Egypt to ban Ramadan gatherings to counter spread of coronavirus

Egyptian Muslims perform the Eid Al-Fitr prayer, marking the end of the holy fasting month of Ramadan, at Old Cairo’s historic Amr Ibn Al-Aas mosque. (File/AFP)
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Updated 07 April 2020

Egypt to ban Ramadan gatherings to counter spread of coronavirus

  • Egypt will ban any gatherings and public iftars

CAIRO: Egypt will ban any public religious gatherings during the holy Muslim fasting month Ramadan starting in around two weeks to counter the spread of the new coronavirus, a government statement said on Tuesday.
Muslims usually break the fast at sunset together with their families, go to the mosque to pray and spend maximum time with relatives.
But with health experts recommending social distancing measures during the global coronavirus crisis, Egypt will ban any gatherings and public iftars, or fast-breaking meals, as well as collective social activities, the ministry of Islamic endowments said in a statement.
Typically mass iftars are held for poor people.
The ban will also apply to the seclusion of Itikaf when Muslims spend the last 10 days of the month in mosques to pray and meditate, the ministry said.
Egypt has reported more than 1,300 confirmed cases of the coronavirus with more than 250 deaths, according to a Reuters tally.
Egypt is home to some 100 million people and also the seat of the Al-Azhar university, Egypt’s highest religious authority and one of the world’s most eminent seats of Sunni Muslim learning.
Ramadan will start around April 23 depending on the sighting of the moon marking the start of the month.
Egypt already last month ordered mosques and churches to shut their doors to worshippers. Prayer calls are broadcast via loudspeakers.


‘Provocative’ Erdogan to drill for oil off Libya

Updated 31 May 2020

‘Provocative’ Erdogan to drill for oil off Libya

  • Turkey claims an agreement gives it the right to explore for oil and gas in an exclusive economic zone

JEDDAH: Turkish President Recep Tayyip Erdogan plans to create a “fait accompli” over rights to natural resources in the eastern Mediterranean by drilling off the coast of Libya, analysts told Arab News on Saturday.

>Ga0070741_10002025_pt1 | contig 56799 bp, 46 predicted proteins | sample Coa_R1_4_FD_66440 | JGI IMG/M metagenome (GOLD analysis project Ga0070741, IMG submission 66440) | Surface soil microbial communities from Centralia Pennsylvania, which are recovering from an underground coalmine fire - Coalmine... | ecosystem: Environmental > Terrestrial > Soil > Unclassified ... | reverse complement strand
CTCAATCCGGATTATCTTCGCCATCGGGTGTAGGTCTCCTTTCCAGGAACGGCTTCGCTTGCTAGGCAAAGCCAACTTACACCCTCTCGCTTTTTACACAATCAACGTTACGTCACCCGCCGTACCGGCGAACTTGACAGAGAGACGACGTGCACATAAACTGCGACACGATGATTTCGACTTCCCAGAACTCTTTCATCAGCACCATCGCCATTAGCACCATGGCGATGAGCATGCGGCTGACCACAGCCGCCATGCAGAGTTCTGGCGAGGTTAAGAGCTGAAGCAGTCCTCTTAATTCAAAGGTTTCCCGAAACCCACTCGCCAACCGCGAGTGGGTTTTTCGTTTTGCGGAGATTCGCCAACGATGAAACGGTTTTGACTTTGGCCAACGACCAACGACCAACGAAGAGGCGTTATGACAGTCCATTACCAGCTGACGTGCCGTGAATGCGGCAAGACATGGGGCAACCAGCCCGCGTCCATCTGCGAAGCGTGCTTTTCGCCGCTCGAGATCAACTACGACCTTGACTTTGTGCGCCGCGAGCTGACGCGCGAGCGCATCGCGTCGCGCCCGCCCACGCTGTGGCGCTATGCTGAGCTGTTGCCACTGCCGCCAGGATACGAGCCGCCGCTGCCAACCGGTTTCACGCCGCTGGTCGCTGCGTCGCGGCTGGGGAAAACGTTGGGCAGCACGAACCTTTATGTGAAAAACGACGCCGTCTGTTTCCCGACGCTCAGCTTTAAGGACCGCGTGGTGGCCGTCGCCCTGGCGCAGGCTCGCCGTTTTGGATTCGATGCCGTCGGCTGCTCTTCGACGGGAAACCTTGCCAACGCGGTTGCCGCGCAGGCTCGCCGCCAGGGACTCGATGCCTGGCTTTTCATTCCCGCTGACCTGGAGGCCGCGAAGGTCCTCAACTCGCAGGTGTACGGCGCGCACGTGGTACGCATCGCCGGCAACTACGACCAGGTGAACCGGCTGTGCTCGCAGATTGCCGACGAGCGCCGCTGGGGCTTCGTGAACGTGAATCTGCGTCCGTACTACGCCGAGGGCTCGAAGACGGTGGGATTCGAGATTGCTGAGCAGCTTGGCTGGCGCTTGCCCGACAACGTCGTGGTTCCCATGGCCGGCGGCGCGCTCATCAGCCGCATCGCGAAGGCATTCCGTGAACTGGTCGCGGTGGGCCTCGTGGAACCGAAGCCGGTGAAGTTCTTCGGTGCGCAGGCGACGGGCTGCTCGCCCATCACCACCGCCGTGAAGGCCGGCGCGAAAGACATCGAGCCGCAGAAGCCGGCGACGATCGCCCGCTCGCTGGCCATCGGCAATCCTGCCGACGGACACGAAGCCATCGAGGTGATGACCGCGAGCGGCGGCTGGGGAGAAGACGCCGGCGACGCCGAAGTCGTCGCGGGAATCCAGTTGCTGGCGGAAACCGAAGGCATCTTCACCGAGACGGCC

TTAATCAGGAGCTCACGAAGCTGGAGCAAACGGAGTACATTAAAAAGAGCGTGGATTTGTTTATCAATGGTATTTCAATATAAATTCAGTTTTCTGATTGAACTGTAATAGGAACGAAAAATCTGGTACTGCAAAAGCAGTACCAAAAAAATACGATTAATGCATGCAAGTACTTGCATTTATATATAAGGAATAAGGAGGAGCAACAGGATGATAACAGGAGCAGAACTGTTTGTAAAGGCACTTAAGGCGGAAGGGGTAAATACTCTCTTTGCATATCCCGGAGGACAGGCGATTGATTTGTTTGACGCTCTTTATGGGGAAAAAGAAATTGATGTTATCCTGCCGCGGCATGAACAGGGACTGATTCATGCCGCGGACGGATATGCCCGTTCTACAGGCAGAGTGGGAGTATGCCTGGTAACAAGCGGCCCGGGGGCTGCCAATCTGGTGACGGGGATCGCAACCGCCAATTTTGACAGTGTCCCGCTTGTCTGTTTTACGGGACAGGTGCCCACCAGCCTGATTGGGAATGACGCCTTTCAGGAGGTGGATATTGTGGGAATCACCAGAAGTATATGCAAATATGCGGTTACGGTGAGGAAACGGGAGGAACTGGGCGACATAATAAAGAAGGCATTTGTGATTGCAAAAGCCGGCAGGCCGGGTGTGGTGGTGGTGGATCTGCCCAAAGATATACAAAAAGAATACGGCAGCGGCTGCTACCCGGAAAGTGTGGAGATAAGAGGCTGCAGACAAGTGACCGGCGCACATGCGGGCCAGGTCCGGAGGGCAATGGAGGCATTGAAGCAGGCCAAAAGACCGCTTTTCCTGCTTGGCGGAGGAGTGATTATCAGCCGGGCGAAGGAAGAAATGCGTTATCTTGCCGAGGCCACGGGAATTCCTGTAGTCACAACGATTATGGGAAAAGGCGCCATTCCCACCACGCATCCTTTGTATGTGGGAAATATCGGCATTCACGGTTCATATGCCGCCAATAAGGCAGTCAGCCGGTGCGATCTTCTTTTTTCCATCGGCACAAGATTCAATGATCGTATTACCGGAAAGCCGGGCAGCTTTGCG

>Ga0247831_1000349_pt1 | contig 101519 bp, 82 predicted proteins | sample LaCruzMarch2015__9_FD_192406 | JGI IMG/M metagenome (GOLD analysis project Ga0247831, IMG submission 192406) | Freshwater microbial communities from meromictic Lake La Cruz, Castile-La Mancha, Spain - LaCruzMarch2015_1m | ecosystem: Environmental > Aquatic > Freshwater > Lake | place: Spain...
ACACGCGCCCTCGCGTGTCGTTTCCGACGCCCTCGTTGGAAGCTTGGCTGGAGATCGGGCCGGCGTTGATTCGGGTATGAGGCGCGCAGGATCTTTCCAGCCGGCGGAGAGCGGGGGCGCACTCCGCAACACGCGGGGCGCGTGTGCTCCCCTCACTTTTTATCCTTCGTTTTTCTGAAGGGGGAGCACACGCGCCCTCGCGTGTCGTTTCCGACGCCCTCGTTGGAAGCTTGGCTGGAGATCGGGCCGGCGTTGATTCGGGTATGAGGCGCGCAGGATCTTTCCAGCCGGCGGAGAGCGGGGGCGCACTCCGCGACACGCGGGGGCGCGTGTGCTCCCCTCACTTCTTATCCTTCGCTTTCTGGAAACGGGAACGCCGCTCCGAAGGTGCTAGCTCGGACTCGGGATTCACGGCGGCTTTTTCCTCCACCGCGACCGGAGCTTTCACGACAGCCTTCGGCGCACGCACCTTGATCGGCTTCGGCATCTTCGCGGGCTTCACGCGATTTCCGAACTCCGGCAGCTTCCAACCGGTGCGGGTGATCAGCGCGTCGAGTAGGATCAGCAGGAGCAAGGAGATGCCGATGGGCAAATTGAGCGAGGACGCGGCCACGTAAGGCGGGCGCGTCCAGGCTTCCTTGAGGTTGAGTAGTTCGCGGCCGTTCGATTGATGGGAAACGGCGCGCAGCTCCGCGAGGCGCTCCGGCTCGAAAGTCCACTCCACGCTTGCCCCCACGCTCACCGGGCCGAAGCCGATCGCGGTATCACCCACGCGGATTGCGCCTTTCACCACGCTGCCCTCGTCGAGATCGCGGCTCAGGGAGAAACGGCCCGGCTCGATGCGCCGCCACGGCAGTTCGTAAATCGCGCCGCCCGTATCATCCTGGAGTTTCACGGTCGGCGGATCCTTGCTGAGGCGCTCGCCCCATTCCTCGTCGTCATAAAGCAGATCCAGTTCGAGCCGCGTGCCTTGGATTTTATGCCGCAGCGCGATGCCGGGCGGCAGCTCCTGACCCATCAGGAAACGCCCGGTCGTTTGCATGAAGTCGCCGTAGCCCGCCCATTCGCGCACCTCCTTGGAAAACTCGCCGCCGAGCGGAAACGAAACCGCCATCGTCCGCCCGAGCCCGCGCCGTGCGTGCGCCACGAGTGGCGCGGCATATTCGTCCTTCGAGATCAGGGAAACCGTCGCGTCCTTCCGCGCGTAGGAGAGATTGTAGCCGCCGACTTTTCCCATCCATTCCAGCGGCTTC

Ankara’s announcement that it intends to activate last year’s maritime borders agreement with the Libyan government in Tripoli has brought simmering tensions to the boil.   

Turkey claims the agreement gives it the right to explore for oil and gas in an exclusive economic zone (EEZ) between its southern coast and Libya’s northeastern coast. However, Greece, Cyprus and the EU say the deal is illegal. Turkey may also face EU sanctions over drilling in Cypriot territorial waters.

Ankara has not said exactly where it will drill, but experts told Arab News they expect exploration activities to begin off Tripoli in the short term, and then near to the coastal city of Sirte.

“From a tactical point of view, Turkey may test the scenario of a crisis with Athens where escalation takes place and then, in the context of de-escalation, the two countries would have to discuss and negotiate their positions,” said Zenonas Tziarras, a researcher at PRIO Cyprus Centre.

Mona Sukkarieh, a political risk consultant and co-founder of Middle East Strategic Perspectives, said: “If we take Turkish operations off the Cypriot coast as an indicator, operations off the Libyan coast might start off on the less provocative part of the spectrum and grow bolder with time toward the more provocative part of the spectrum.

“The objective is to demonstrate a resolute determination in order to extract concessions or, at the very least, to impose itself as a player to reckon with.”